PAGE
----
Lombardi's year in Washington

Posted at 11:59 PM, Jan 09, 2016
and last updated 2016-01-10 10:10:24-05

Vince Lombardi's life was taken just 19 months after he moved from the Green Bay Packers to take over in Washington.

In that short span, he started the same miracle in the nation's capital that happened 10 years beforehand in Titletown.

"Lombardi set them on the course to a Super Bowl," said Lombardi biographer David Maraniss, who wrote "When Pride Still Mattered: A Life of Vince Lombardi."

That Super Bowl appearance came three years after Lombardi's arrival. It was that kind of turnaround that Lombardi sought as a new challenge instead of reclaiming the coaching job he had let go of in Green Bay in 1968.

"It's hard to redo something, to put the toothpaste back in the tube, so to speak, to recreate the magic he had before in the same place," said Maraniss about Lombardi's decision to move east.

"He thought he could do it somewhere else. When he finally did make the decision, he talked about how important it was to him to attain something as opposed to maintain something. If he (Was) to go back to the Packers, it would be more than a maintenance as opposed to the achievement of starting something new. That's what he wanted."

Victory in Washington would be very new to so many suffering fans who had missed the presence of Sammy Baugh, the legendary quarterback who directed them to championships in the 1930's and 1940's.

They hadn't had a winning season in 14 years when Lombardi arrived - just like the Packers in 1959. They hadn't own a championship in 27 years. They were under new ownership, with a leader who revered Lombardi's leadership style.

"The owner of the Redskins then was Edward Bennett Williams, a brilliant lawyer in Washington who believed in what he called 'contest living.' Vince Lombardi was his hero. He had been, that whole year when Lombardi was GM, recruiting Lombardi to come to Washington, so that suffering of that final season of loss with the Redskins really compelled Williams more to bring Lombardi and turn it around."

The other factor leading to Lombardi's departure from Green Bay: Family troubles - particularly those of his wife Marie who was battling depression, drinking and drug issues.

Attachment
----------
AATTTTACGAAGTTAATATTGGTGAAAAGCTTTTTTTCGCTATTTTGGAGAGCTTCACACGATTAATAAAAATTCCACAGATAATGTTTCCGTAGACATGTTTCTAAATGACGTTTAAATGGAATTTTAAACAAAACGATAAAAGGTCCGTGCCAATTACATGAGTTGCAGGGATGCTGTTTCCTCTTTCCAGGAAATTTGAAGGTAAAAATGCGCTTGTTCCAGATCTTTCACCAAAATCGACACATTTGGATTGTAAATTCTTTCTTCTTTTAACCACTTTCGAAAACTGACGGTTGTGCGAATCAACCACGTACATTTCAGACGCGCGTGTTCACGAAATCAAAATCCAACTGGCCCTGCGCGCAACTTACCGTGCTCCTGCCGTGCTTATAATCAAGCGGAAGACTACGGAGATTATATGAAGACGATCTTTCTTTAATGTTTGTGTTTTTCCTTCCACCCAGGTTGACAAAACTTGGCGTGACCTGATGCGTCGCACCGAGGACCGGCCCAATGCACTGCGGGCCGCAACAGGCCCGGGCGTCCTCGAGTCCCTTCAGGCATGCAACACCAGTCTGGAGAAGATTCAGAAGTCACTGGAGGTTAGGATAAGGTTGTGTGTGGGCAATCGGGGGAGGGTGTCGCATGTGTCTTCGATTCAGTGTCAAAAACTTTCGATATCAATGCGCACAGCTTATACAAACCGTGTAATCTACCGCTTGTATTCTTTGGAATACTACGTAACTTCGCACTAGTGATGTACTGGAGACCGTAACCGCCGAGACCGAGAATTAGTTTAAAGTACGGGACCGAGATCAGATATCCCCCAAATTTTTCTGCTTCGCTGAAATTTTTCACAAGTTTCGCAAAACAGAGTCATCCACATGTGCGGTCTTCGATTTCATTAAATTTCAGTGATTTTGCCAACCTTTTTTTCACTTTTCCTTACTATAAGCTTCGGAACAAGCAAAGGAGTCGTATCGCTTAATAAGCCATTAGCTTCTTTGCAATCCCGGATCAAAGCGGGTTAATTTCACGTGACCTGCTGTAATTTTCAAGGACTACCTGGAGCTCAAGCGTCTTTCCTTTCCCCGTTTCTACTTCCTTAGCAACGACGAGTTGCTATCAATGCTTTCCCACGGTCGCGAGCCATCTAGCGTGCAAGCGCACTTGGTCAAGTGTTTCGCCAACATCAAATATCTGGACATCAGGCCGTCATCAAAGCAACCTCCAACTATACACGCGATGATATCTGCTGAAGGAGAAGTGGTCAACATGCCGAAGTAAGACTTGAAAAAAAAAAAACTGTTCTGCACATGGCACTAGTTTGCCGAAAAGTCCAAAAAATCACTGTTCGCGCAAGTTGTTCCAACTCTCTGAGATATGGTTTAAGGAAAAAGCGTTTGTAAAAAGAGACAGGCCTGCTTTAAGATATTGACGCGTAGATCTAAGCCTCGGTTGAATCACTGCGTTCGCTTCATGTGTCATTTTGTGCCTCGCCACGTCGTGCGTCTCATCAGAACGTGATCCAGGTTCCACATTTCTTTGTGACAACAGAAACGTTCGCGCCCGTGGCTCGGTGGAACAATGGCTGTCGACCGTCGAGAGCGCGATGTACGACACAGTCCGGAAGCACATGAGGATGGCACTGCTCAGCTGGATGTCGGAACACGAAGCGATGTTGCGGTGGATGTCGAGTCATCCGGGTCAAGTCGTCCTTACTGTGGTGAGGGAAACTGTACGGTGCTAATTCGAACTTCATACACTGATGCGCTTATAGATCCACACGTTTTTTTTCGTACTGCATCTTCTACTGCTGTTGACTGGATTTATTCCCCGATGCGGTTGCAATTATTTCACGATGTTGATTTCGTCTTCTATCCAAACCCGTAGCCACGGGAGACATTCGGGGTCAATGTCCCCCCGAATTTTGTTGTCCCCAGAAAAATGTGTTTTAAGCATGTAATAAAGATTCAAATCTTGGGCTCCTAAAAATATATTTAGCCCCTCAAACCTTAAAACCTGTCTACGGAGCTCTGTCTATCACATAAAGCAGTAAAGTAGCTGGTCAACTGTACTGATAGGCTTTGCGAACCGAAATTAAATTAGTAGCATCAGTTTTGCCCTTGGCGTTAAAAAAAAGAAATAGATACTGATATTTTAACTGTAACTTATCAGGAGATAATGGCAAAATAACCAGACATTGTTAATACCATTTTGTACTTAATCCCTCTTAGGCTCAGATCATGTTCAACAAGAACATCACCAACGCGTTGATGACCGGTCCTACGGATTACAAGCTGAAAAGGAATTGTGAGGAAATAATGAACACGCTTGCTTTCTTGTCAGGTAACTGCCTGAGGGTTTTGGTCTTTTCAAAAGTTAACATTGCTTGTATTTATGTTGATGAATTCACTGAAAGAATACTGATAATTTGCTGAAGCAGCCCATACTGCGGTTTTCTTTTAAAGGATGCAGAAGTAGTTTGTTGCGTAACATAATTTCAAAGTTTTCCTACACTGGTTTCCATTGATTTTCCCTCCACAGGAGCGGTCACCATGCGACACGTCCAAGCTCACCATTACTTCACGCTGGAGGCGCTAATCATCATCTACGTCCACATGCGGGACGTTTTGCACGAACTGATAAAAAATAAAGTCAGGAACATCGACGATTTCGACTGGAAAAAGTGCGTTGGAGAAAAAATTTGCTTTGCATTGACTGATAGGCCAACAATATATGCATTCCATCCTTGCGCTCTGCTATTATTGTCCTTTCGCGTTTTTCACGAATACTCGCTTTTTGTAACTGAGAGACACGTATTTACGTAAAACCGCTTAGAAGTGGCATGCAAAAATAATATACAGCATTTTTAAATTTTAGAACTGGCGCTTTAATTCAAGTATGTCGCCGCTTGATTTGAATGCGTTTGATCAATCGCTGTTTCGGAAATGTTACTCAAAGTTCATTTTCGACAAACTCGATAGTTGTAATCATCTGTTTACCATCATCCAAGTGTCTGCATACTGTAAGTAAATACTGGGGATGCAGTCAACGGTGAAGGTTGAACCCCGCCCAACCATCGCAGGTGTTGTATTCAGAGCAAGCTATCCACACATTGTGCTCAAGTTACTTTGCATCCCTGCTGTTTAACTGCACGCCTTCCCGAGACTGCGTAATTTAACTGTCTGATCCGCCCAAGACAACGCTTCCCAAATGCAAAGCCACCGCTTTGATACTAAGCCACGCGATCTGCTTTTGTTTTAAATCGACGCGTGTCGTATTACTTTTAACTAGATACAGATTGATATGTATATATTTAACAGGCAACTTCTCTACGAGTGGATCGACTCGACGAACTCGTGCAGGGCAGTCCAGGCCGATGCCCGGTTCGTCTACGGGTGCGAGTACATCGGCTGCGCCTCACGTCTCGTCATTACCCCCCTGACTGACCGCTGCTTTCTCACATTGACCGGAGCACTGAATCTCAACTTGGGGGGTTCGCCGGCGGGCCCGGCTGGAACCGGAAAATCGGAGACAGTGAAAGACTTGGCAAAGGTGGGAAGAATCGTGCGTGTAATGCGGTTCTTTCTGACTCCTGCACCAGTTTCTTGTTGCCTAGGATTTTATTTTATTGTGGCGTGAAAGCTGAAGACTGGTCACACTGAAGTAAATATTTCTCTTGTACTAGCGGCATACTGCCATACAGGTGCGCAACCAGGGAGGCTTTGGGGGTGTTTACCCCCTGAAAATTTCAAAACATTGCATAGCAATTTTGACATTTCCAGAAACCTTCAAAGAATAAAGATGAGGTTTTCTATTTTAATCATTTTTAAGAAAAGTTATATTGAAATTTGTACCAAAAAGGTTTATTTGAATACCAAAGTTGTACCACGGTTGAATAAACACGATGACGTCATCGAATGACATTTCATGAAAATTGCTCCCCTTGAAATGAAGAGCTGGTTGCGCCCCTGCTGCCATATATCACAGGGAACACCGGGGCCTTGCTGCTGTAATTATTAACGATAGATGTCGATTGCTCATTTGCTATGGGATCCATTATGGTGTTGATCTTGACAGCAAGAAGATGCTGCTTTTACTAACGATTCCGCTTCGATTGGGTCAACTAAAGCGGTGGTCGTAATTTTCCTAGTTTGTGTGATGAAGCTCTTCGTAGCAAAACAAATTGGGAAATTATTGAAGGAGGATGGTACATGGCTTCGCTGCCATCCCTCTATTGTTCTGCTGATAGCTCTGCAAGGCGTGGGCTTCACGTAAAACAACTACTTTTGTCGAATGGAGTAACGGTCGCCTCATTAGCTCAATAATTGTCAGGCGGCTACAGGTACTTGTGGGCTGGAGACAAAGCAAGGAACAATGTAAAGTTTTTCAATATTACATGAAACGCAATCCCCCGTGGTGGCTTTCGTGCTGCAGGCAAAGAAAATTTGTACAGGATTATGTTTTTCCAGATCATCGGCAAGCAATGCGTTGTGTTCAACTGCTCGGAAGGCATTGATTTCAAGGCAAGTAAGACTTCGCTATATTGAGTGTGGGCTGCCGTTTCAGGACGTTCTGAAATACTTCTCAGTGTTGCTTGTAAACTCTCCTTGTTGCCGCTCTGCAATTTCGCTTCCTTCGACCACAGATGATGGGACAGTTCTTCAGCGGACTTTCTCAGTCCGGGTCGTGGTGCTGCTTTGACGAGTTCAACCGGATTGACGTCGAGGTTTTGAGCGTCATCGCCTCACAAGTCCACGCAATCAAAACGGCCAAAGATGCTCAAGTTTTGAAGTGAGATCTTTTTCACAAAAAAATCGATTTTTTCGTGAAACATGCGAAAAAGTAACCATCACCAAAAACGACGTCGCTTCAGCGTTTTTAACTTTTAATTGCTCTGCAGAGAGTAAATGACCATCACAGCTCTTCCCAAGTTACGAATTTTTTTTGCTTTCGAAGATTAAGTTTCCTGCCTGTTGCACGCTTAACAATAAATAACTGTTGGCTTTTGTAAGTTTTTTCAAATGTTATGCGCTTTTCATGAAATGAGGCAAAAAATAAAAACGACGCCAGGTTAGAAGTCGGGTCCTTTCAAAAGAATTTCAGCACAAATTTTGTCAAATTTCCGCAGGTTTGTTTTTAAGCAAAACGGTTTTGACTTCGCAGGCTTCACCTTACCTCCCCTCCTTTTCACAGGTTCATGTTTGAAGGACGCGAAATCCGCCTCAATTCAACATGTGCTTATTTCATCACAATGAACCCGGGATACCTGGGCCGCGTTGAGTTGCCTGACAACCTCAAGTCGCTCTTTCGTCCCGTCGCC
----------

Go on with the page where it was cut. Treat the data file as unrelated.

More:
"Marie, those final couple of years in Green Bay, had a very difficult time," explained Maraniss.

"She struggled with drinking too much and with prescription drugs. As much as she was revered in Green Bay, being the wife of the great coach, it was still very difficult for her. She was an East Coast person. She grew up in New Jersey, she loved New York City and the vitality of the East Coast. Vince said to some friends that he really had to get her out of Green Bay. That definitely was a factor."

Lombardi also knew there was talent in Washington, with a not-so-bare cupboard filled with Hall of Famers.

"There was some talent there," said Maraniss about Washington, particularly with a strong-armed quarterback who Lombardi believed could throw rings around Bart Starr.
"As much as Vince Lombardi loved Bart Starr, as much as Bart Starr emblemized the Lombardi way, Sonny Jurgensen had been the most talented quarterback Vince Lombardi had ever been around. He was ecstatic with the talent that he saw in Jurgensen and that he brought out in Jurgensen that year. Otto Graham, the previous coach of the Redskins, had been a great quarterback, but Sonny Jurgensen didn't like him, didn't get along with him, didn't think he understood what it took to coach a quarterback. Then Vince Lombardi, this sort of stumpy old offensive guard, was - according to Sonny - the best quarterback coach he'd ever been around."
Add that to talented receivers like Charley Taylor, Bobby Mitchell and Jerry Smith, and Lombardi knew he had an explosive passing game that might have been the stylistic antithesis of Lombardi football in Green Bay, but that was his ticket to success.
"One of the great misperceptions of Vince Lombardi was that he was inflexible," said Maraniss.
"He was a smart tactician who understood that he had to base his team around the talent that was there. With Sonny Jurgensen and that great receiving corps, he would have been foolish not to take advantage of that."

Their first game was a win over the New Orleans Saints, powered by Jurgensen's aerial game.  After Week 7, they had attained a 4-2-1 mark. Following a midseason slump, they righted the ship and, in mid-December, clinched their first winning season since the Eisenhower administration - a 7-5-2 record.

"It's the Lombardi magic, the same thing he did with the Packers, and turned them around in one season. It's a belief the players have that he knows what he's doing, he's completely organized, that he has a system, and that he runs a meritocracy. If you're the best player, you'll find your way to playing. He brought in some rookies who started along with those veterans...and it all started to come together," said Maraniss.

"Washington went nuts over Vince Lombardi. He represented everything that Washington stereotypically believes in, especially the notion of strength and being a winner."

But as Lombardi was winning, he was dying, and he didn't even know it.

"There were certain misdiagnoses of him. He never got the actual tests, the colonoscopy, for the colon cancer that killed him. It was only the ravages of it (that) came very quickly, in the summer of 1970. He was dead by September," Maraniss explained.

He died on September 3, 1970. He never saw the renaissance in football inside the Beltway.
- 18 of the next 23 seasons were winning seasons in Washington.
- 12 of those 23 years led to the playoffs.
- 5 times, Washington made Super Bowls.
- 3 times, Washington won Super Bowls, the first in 1982 under Joe Gibbs.

As Maraniss said, "I have no doubt that if he had maintained coaching with the Redskins, they would have won a Super Bowl much more quickly."